I’ve just watched Spielberg’s Lincoln, which as well as recording the fate of the bill to ban slavery as the civil war wound down, addresses how Lincoln faced unbearable conflicting pressures from both political opponents and supporters, as well as from within his own family.
Because the story itself is familiar, the movie stands or falls on how the characters are portrayed. And Daniel Day Lewis captures perfectly the calm and folksy, yet steely, reassurance conveyed by a leader under increasing ethical, legal, political and emotional pressure.
Principle versus pragmatism
If you are looking for blood and guts action from the same period, you’re probably better off watching Tarantino’s Django Unchained. Lincoln, by contrast, has about as much action as Redford and Hoffman’s All the President’s Men.
But Lincoln is a powerful and thought-provoking movie that pitches political principle against pragmatism, where good people are forced to advance noble ideals through grubby politics.
Lincoln’s dilemma is multi-faceted. He is trying to push through a constitutional amendment banning slavery. Not all of his Republican Party colleagues support the bill, and he also needs to convert enough Democrats to make the bill law.
He know that he must pass the law before the war ends, because after that the southern pro-slavery states will be back in the political system to oppose it. He also knows that every day the war continues means that more lives are lost on both sides. So how does Lincoln face these conflicting pressures?
The mechanics are like those of the Clinton presidency, when deals to bring people on board for key votes became mini-dramas in themselves, feeding almost incidentally into the big picture of trying to pass major policy initiatives. Of course, the stakes were higher for Lincoln, and the historical impact greater.
The turmoil of Thaddeus Stevens
But this movie is about much more than Lincoln, or the civil war, or slavery, or any of the plot twists on the way to the conclusion. This movie is about how we bring about social change through politics, and the age-old conflict between principle and pragmatism.
I generally lean towards idealism, and I prefer to articulate my political agendas clearly, so for me the most thought-provoking part of the movie was the turmoil faced by Radical Republican abolitionist Thaddeus Stevens, played by Tommy Lee Jones.
Stevens was one of the strongest, clearest voices against slavery in American politics, and his support for full racial equality was used by his opponents to instill fear into Democrats wavering in their support for slavery.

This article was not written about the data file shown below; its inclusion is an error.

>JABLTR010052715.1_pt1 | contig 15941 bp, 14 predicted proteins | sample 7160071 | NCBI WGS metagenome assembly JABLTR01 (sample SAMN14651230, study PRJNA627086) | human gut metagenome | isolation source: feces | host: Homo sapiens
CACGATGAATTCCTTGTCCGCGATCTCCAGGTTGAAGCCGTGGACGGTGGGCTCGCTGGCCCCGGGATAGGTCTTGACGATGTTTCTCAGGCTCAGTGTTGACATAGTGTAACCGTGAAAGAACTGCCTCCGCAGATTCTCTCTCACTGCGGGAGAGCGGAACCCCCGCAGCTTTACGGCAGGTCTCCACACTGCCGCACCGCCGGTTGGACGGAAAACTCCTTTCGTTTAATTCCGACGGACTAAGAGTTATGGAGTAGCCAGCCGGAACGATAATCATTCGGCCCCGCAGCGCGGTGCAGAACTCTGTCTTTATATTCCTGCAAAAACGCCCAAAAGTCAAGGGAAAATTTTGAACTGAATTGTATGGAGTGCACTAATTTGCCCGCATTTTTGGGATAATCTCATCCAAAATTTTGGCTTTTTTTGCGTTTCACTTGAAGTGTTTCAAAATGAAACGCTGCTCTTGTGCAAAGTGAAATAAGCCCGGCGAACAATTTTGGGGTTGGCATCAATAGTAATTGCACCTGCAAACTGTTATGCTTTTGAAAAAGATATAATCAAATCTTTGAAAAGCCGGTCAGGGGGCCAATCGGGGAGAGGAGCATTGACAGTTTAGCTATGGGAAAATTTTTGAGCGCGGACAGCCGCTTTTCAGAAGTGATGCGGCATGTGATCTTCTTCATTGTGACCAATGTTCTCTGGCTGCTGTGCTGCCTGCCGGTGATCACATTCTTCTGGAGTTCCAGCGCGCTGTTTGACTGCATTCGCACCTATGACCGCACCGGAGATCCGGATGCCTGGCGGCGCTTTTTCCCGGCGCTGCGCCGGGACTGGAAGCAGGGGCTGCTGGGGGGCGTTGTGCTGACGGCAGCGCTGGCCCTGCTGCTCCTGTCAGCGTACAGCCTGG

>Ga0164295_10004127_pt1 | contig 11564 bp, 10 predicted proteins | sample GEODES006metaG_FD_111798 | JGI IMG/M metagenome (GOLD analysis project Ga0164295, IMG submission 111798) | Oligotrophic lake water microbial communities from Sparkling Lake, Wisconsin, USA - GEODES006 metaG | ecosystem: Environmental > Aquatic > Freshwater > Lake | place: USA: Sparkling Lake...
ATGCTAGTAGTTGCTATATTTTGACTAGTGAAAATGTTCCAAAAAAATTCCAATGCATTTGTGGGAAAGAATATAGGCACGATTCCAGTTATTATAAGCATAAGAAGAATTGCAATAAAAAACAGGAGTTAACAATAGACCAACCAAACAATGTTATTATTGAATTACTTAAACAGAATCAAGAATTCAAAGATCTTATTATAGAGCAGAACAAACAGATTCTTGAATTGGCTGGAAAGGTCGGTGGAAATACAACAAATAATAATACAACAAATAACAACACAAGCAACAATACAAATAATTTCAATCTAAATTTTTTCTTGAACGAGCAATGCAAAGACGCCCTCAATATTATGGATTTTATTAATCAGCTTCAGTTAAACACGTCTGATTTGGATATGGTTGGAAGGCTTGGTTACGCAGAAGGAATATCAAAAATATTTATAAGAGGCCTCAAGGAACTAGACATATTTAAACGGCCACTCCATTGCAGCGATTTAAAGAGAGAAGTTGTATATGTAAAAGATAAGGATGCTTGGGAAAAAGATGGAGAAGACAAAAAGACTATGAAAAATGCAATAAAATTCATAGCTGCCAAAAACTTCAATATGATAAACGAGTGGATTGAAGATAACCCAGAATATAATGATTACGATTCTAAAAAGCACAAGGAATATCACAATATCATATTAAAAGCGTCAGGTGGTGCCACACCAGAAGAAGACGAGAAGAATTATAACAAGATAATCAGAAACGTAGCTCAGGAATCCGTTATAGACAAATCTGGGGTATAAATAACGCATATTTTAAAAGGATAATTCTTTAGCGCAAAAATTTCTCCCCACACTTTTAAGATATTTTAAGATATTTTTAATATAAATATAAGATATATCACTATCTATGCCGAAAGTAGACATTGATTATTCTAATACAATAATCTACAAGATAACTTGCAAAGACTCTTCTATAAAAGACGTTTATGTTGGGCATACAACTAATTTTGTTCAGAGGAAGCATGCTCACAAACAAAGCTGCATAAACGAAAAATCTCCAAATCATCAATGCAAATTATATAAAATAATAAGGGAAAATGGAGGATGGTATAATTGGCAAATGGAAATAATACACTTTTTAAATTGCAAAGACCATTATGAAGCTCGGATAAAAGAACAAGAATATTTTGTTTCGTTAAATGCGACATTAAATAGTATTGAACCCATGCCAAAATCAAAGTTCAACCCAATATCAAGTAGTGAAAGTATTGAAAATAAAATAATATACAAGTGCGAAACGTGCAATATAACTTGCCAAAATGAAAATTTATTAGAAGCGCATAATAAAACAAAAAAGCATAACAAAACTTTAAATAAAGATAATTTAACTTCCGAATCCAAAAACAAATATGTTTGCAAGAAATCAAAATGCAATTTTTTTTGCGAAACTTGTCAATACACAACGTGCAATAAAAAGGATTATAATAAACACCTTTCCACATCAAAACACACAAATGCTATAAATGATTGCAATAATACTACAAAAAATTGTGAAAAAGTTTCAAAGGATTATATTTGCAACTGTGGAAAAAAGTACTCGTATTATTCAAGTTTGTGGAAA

Could Stevens reign in his overt support for racial equality, which he saw as his life’s mission, in order to possibly, and not even necessarily, get a bill passed that went only partially towards what he believed was an ethical imperative?
The Gregory Deal
The political conflict between principle and pragmatism always reminds me of the Gregory Deal in Ireland in the early 1980s.
Independent TD Tony Gregory held the balance of power, and his vote would decide whether the new Prime Minister would be Garret (the good) Fitzgerald of Fine Gael or Charles (the corrupt) Haughey of Fianna Fail.
Both party leaders came to Gregory’s constituency office, where he demanded substantial local investment for his inner city voters.
Fitzgerald arrived with a team of advisors and a bundle of files, and patiently went through each proposal that Gregory made. He explained what he could offer, and what he could not, and the interactive impact of each proposal on other proposals and on the Government’s overall agenda.
Haughey arrived on his own, and simply said: “You know what I want. What do you want?”
Haughey got Gregory’s vote.
2 thoughts on “Lincoln is a thought-provoking movie about the conflict between principle and pragmatism”
Michael, the reviews I heard on the airwaves led me to think one would need a detailed interest in US politics, and in that department I think I fail. Nonetheless the idealism/pragmatism tensions you describe are interesting, if insufficient to remain seated and paying!
As regards the good and the corrupt Tony Gregory courtiers, there was nothing inherently indicative of their moral status in their negotiating styles, as I see it.
John, I don’t think you need a detailed interest in American politics. It is much more a human interest morality tale.
With regard to Garret and Haughey, I agree that there was nothing inherently indicative of their moral status in their negotiating styles, but there may have been something indicative of their negotiating styles in their moral status! 🙂